The other day I was sewing out an embroidery design on a piece of ribbon that I was going to attach to a quilt as a label. All of the sudden, half way through stitching out the design my normally well behaved machine gave a clunking noise and, after stopping the stitching, and examining my project I found a birds nest that could have accommodated an ostrich underneath my project.
So, as many of us who enjoy sewing, I started the process of troubleshooting. I first checked the threading---making sure that the thread hadn't become caught coming off the spool or come out of the lifter arm on the topside. I examined the bobbin thread and made sure that it was properly threaded and flowing out of where it should be.
Then I examined the needle and realized I hadn't changed out the needle from a large quilting project that I'd worked on last. Well, no wonder my poor machine was experiencing technical difficulties! Not only was the needle the wrong kind for my current project, but the needle was dull from all that quilting. I changed to an embroidery needle of the proper sized for the close woven ribbon and had no other problems after that.
Today's sewing machines do wonderful things. And they are very sophisticated and designed to work with the tools we have available today. That means that a home sewing enthusiast needs to brush up on the needles and feet that are available and when and how to use them.
Vintage machines like Grandma and Mom used could, and often did, go years on the same needle. (Although running on the same needle for years is not something I would recommend---those poor machines are not at their best with an old, dull needle.) In fact quite frequently we have customers come into the sewing center and brag that the same needle has been in the machine for years. But the modern machines that handle tension control and automatic adjustments for you need to have good sharp needles that should be swapped out after each project, sooner for those large quilting projects.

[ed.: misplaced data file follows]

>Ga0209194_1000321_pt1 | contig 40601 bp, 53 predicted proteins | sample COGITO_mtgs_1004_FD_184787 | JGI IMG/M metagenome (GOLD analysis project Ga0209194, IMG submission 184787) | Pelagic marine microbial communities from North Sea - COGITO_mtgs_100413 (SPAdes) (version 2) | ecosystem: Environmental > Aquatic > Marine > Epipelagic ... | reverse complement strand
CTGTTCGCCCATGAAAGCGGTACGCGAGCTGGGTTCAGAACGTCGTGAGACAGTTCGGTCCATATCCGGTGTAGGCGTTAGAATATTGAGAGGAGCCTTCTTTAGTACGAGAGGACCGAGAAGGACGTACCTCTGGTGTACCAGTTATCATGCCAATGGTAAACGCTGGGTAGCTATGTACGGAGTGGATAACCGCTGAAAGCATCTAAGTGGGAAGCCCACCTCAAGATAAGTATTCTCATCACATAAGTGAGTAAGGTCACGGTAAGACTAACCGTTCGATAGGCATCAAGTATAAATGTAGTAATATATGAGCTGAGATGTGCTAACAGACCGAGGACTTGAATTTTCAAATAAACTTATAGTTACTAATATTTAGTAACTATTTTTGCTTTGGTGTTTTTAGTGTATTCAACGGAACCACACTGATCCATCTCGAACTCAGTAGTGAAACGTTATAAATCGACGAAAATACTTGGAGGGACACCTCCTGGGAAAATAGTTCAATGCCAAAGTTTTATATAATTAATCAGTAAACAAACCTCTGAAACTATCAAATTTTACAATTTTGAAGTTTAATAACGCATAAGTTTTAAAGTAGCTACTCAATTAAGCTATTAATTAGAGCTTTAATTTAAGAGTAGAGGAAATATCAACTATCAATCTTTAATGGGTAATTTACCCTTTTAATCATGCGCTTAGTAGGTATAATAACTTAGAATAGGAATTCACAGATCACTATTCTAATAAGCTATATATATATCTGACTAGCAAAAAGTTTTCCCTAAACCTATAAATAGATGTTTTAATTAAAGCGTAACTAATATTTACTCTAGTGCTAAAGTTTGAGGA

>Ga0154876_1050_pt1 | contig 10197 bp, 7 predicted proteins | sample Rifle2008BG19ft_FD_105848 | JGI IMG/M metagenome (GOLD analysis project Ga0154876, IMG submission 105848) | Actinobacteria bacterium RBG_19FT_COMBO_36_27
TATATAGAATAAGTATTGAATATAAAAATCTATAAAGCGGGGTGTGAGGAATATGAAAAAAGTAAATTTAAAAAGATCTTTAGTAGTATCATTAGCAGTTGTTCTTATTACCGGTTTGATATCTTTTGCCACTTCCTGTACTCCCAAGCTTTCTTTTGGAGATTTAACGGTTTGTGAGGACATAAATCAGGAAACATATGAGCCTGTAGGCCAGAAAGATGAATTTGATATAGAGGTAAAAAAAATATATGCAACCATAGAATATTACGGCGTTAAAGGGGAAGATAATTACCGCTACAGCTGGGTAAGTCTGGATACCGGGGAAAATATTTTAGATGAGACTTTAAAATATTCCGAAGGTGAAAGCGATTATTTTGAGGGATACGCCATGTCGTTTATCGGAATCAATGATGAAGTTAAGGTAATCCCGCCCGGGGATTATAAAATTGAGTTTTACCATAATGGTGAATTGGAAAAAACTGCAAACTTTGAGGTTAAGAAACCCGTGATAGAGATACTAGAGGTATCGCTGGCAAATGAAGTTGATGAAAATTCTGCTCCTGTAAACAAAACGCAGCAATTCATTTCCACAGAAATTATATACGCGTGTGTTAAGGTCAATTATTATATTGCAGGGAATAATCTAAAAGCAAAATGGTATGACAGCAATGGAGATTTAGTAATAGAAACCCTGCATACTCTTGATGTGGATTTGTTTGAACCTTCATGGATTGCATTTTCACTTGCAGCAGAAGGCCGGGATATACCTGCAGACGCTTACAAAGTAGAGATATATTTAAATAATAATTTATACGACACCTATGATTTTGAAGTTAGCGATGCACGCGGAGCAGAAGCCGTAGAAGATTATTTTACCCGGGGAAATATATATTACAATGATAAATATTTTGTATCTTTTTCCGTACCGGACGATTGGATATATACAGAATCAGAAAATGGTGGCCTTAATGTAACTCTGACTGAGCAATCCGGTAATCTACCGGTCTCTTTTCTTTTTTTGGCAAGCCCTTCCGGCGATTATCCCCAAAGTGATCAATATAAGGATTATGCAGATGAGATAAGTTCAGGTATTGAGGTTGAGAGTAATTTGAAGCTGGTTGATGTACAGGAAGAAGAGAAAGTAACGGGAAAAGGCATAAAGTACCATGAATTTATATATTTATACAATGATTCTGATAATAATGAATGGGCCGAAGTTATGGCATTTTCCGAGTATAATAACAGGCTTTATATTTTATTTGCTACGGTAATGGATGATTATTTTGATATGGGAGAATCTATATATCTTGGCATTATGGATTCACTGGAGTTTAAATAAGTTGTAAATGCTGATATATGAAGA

And today's needle assortments come in all sizes for all different uses. We have specialized needles not only for embroidery, but for delicates, denim, stretch knits, quilting, and others. Each of these needle types have a special design making them a solution for their designated purpose. For example, a Microtex needle has a specially designed tiny, sharp point to get through those delicate, sheer fabrics---a solution that wasn't available to Grandma's vintage machine.
So if you're having issues with your machine, after checking the threading, try another needle. Head over to our website to check out all the types of needles we have available. Come see us in the store to stock up so you'll have plenty of needles on hand for your next sewing projects.